B. Procedural History

  The plaintiff filed the complaint in the current action on July 9, 2004. The plaintiff claims that he executed requests for waiver of service as to the D.C. defendants in the early part of November 2004. Pl.'s Opp'n at 5. Defendant Banks returned a signed request for a waiver of service on November 13, 2004, id. at 2, and was the only D.C. defendant to return the request for waiver of service. See Compl. at 6; Def.'s Mot. at 5.

  The D.C. defendants filed a motion to dismiss the complaint on December 21, 2004 because the plaintiff failed to effect timely service. Additionally, the D.C. defendants claim that the plaintiff's complaint is time barred by the applicable statute of limitations. The court now turns to the defendants' motion.


  A. Failure to Effect Timely Service

  The defendants first argue that the complaint should be dismissed because the plaintiff did not effect timely service on the D.C. defendants, as required by Federal Rule of Civil Procedure 4(m). Defs.' Mot. at 4. The court agrees that the plaintiff failed to effect timely service. But, because this Circuit gives wide latitude to pro se plaintiffs and because the D.C. defendants have not been prejudiced by the late service, the court, in its discretion, declines to dismiss the plaintiff's complaint for failure to timely serve the defendants.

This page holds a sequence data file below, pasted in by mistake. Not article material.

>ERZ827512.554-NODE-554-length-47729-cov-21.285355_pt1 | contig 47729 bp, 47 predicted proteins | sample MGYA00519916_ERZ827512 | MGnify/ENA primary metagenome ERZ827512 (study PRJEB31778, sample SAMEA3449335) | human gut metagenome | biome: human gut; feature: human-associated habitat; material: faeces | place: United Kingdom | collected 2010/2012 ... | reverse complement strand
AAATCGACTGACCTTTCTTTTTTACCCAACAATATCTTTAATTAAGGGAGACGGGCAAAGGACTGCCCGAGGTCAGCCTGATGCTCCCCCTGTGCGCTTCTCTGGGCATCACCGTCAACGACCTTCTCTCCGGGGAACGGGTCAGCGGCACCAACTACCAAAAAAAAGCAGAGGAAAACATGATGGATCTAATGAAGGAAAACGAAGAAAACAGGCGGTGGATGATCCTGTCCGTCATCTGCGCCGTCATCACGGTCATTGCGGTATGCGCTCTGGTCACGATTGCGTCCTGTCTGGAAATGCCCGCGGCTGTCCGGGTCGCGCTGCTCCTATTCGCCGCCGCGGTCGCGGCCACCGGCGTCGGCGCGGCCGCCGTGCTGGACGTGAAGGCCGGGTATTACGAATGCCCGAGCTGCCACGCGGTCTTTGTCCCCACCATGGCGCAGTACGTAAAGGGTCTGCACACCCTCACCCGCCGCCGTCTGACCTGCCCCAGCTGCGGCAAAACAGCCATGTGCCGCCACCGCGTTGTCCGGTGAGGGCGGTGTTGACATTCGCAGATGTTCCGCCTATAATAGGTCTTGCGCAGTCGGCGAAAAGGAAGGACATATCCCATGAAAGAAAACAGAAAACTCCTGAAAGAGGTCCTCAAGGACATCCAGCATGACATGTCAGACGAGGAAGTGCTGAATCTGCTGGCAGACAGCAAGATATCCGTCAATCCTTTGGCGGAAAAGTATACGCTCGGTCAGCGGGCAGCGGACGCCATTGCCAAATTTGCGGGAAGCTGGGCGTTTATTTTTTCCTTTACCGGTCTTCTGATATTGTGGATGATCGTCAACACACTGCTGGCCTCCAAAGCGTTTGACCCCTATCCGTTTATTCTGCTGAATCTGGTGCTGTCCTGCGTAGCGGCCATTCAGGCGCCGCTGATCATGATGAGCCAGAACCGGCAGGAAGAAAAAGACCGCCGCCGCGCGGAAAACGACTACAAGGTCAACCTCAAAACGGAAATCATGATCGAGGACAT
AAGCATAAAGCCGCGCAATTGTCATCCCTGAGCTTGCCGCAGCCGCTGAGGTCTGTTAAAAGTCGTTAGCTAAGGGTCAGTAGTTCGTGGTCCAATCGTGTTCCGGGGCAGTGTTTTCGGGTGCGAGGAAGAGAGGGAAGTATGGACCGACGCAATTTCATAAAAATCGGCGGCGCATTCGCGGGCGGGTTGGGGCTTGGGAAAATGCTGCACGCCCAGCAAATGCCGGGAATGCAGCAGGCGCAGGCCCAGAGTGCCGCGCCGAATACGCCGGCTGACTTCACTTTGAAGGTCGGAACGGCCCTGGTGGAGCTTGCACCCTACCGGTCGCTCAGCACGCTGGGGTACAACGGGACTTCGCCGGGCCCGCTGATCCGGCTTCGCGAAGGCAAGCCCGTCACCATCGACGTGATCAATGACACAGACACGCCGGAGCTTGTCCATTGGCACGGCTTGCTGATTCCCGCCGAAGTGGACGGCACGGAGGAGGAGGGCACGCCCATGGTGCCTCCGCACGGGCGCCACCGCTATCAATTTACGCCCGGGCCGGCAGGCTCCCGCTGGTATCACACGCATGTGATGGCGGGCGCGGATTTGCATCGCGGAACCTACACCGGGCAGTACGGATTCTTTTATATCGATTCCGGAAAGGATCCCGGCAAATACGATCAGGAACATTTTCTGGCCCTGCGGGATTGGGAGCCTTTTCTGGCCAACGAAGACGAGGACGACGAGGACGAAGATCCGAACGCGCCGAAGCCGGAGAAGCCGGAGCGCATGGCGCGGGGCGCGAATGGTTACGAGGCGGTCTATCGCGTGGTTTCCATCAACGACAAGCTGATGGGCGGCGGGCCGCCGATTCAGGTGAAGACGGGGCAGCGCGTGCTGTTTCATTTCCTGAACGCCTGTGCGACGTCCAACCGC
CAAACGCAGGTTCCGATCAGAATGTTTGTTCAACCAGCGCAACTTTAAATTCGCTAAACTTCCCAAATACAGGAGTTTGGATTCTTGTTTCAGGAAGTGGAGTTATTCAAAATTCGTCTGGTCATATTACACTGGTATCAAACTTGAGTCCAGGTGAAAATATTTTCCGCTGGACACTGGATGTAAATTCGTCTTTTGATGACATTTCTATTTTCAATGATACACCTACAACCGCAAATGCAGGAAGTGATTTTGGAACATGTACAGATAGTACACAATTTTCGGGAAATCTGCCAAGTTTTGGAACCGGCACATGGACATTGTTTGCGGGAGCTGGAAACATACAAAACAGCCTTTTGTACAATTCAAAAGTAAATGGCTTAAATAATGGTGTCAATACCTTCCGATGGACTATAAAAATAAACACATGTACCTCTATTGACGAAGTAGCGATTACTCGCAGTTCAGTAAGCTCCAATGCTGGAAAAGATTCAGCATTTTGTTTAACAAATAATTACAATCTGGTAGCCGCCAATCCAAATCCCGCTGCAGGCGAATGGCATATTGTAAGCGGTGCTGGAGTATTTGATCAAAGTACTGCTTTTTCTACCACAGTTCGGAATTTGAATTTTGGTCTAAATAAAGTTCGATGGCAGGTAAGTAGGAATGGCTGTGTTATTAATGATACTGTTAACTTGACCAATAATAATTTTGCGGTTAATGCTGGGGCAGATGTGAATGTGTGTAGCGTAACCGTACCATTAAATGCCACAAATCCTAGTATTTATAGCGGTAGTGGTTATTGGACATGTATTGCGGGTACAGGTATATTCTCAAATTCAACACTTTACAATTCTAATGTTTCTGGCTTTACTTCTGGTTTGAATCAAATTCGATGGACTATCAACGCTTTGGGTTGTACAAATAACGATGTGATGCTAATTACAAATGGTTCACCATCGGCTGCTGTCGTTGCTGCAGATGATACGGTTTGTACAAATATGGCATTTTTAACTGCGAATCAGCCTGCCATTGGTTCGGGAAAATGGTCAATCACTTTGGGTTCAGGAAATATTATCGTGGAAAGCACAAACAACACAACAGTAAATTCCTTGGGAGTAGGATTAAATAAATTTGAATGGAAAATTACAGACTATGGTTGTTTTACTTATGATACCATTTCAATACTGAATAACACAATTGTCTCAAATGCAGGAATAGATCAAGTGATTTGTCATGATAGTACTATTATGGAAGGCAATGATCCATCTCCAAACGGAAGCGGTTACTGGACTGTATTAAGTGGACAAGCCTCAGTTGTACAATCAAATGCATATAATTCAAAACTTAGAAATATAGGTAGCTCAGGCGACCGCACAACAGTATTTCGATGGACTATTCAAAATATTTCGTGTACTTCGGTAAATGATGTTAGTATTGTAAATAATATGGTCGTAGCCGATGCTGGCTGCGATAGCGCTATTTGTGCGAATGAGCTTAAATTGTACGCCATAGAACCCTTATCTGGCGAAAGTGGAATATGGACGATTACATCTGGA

1. Legal Standard for a Rule 12(b)(5) Motion to Dismiss for Insufficient Service of Process
  A party can move the court to dismiss a complaint under Federal Rule of Civil Procedure 12(b)(5) for insufficient service of process. "[T]he party on whose behalf service is made has the burden of establishing its validity when challenged; to do so, he must demonstrate that the procedure employed satisfied the requirements of the relevant portions of Rule 4 and any other applicable provision of law." Light v. Wolf, 816 F.2d 746, 751 (D.C. Cir. 1987) (internal quotations omitted); Hilsaka v. Jones, 217 F.R.D. 16, 20 (D.D.C. 2003). Rule 4 governs service of process. FED. R. CIV. P. 4. Rule 4(m) provides the time limits for service and the consequences of failing to provide proper service. It states that:
[i]f service of the summons and complaint is not made upon a defendant within 120 days after the filing of the complaint, the court, upon motion or on its own initiative after notice to the plaintiff, shall dismiss the action without prejudice as to that defendant or direct that service be effected within a specified time; provided that if the plaintiff shows good cause for the failure, the court shall extend the time for service for an appropriate period.
FED. R. CIV. P. 4(m). Thus, where the plaintiff fails to effect proper service within the 120-day time limit laid down by Rule 4(m), the plaintiff carries the burden of showing good cause for that failure. FED. R. CIV. P. 4(m); Whitehead v. CBS/Viacom, Inc., 221 F.R.D. 1, 3 (D.D.C. 2004). Even if the plaintiff does not show good cause, the court may, in its discretion, direct the plaintiff to effect service within a certain time rather than dismiss the case. FED. R. CIV. P. 4(m). Ultimately, however, unless the procedural requirements of effective ...